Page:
BOSTON – It’s time for Jaylen Brown to move into the front seat. It’s a spot he’s been primed for, groomed for, and one it feels like he’s been yearning for ever since he was the No. 3 pick in the 2016 NBA Draft.
But he was always conscious of the hierarchy in front of him, and dutifully filling roles even when he knew he’d outsized them, as he buckled himself into the backseat of Celtics teams running hot on the trail of a conference finals, or running off the rails under the wilting arm of misguided leadership.
But no more.
No more subverting his opinions and his capabilities the way he did out of respect for veterans Jae Crowder and Isaiah Thomas his rookie season. No more letting his swagger and potential fly in the run to Game 7 of the Eastern Conference finals the next year, only to be stuffed back into a box last season as he bit his tongue at nearly every turn amid the spectacularly failed Kyrie Irving Experiment. No more drifting to the corner as an ill-suited, spot-up 3-point shooter while teammates dribbled down the shot clock and sabotaged the rhythm of the offensive unit.
Brown may not take over Boston’s offense this year. But, if the first three preseason games are any indication, he is ready to put his true stamp on it in his fourth NBA season.
“As I’ve gotten older I’ve gotten better,” he said following Sunday’s 118-72 exhibition wipeout of the Cleveland Cavaliers where he was a plus-30 in 15 minutes. “Definitely, the situation has changed. Every year I’ve been here I’ve been in a different role. Since I’ve been in a Celtics uniform, every role has changed.
“I am excited about my role this year. We’ll see how things play out. I’m excited. I’m always looking ahead, being positive, and making the best of whatever situation I’m in.”
While anything the Celtics have done against the types of units the Orlando Magic and Cleveland Cavaliers rolled out in the past two preseason games has to be taken with a grain of salt, Brown has added as much spice as anyone not named Tacko Fall to the last two games with his ability to attack the basket with both hands, finish amid contact, and generally look like someone who is no longer going to let anyone stand in his way of being the Jaylen Brown he knows he can be heading into restricted free agency next summer.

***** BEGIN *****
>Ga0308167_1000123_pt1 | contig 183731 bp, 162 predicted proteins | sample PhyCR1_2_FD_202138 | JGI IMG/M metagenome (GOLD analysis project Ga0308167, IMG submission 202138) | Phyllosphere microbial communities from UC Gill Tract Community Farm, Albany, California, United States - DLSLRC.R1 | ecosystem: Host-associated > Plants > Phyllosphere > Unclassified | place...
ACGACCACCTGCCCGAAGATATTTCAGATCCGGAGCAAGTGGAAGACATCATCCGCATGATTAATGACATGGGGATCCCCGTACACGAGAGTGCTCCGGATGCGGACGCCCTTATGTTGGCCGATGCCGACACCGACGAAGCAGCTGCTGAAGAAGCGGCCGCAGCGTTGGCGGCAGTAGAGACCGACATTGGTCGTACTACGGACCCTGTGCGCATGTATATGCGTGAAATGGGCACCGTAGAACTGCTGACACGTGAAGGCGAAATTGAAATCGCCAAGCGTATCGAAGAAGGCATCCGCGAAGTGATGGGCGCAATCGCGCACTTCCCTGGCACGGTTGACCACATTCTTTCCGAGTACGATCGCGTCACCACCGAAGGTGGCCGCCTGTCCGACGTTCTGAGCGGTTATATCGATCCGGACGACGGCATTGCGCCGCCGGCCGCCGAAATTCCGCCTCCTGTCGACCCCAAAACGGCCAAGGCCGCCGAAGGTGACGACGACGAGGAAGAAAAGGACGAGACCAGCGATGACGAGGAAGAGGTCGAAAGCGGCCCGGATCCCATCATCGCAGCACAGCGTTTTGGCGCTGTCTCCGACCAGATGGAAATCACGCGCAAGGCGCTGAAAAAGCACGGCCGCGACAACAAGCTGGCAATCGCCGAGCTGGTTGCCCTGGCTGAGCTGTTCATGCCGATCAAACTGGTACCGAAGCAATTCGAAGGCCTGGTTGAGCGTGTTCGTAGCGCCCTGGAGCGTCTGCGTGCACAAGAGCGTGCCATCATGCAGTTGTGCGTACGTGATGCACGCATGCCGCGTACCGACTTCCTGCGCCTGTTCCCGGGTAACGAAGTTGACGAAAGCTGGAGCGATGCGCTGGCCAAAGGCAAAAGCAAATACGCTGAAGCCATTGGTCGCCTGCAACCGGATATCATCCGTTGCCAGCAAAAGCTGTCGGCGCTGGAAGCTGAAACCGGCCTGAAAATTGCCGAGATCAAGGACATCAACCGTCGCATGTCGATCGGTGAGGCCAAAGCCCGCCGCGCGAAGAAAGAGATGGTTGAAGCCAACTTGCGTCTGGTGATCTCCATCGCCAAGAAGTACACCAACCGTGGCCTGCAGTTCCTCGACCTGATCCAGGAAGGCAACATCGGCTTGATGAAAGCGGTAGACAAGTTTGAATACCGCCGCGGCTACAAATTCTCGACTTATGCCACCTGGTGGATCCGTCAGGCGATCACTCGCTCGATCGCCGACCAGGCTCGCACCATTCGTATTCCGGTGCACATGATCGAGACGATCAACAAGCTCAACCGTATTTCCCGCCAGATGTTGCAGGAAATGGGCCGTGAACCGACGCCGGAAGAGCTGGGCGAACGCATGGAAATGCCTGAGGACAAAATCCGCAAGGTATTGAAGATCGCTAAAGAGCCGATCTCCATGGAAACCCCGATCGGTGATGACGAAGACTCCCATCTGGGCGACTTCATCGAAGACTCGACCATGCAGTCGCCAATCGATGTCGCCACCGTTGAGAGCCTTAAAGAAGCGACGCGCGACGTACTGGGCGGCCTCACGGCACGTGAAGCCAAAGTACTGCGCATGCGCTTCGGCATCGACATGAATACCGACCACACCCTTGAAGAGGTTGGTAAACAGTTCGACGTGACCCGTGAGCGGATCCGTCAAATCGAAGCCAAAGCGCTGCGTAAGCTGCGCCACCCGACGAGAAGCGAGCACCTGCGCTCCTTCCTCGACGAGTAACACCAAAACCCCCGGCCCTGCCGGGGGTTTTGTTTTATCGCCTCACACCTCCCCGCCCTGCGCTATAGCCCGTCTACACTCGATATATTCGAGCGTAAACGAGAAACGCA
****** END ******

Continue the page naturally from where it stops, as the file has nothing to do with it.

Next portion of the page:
“His energy is always going to find the ball,” Celtics coach Brad Stevens said on Sunday. “He’s going to figure out ways – even when his number is not called – to get in the box score. He flies to the rim. He get drives. He gets transition points. He gets put-backs. He does all that stuff.”
Stevens was, perhaps, as hard as anyone on Brown in his first three NBA seasons as he challenged him to be a defensive-first player. The coach indicated on Sunday that defensive range could be one of the major keys to success for the undersized Celtics this season.
“We need him to guard bigger guys and he’s proven that he can do that over time,” Stevens said. “There are some matchups that can be a challenge at that spot. But he can be a guy in that spot – guarding the (power forward). He can be a guy that we throw on a point guard in a game, and we put on a (power forward) in a game.”
Confidence has never been an issue for Brown. It has been when to flash that swagger, and when to stay subdued, that has seemed to cause him hesitation. What has become clear over the past three years, however, is that Brown needs that juice to be at his best. With the persona of Thomas in the room, at times it felt like there was no room for Brown to flex his personality. With the persona of Irving in the room, it felt like anything Brown asserted would – and ultimately did – simply give Irving more of an excuse to burn his way out of town on his way to Brooklyn.
But now it is Brown’s time. Kemba Walker is the affable leader, Gordon Hayward is the understated max free agent, Jayson Tatum is the silent budding star and Marcus Smart is the guy whose effort and heart lifts his contributions beyond the sum of his myriad talents. But Brown is potentially the complete package of defense, finishing ability, shooting and star power that this team will need to make a long run in the Eastern Conference playoffs.
When Brown has been in that role before – like he was in the 2018 playoffs – he excelled. Now in his fourth year, it is his time to seize the season more than flash in the moment.
Tacko Fall may be the talk of the Boston preseason, but Jaylen Brown’s play has been the most promising sign yet that the C’s can contend in the East.
This Celtics’ fortunes this season may ultimately rest on whether that leap is real.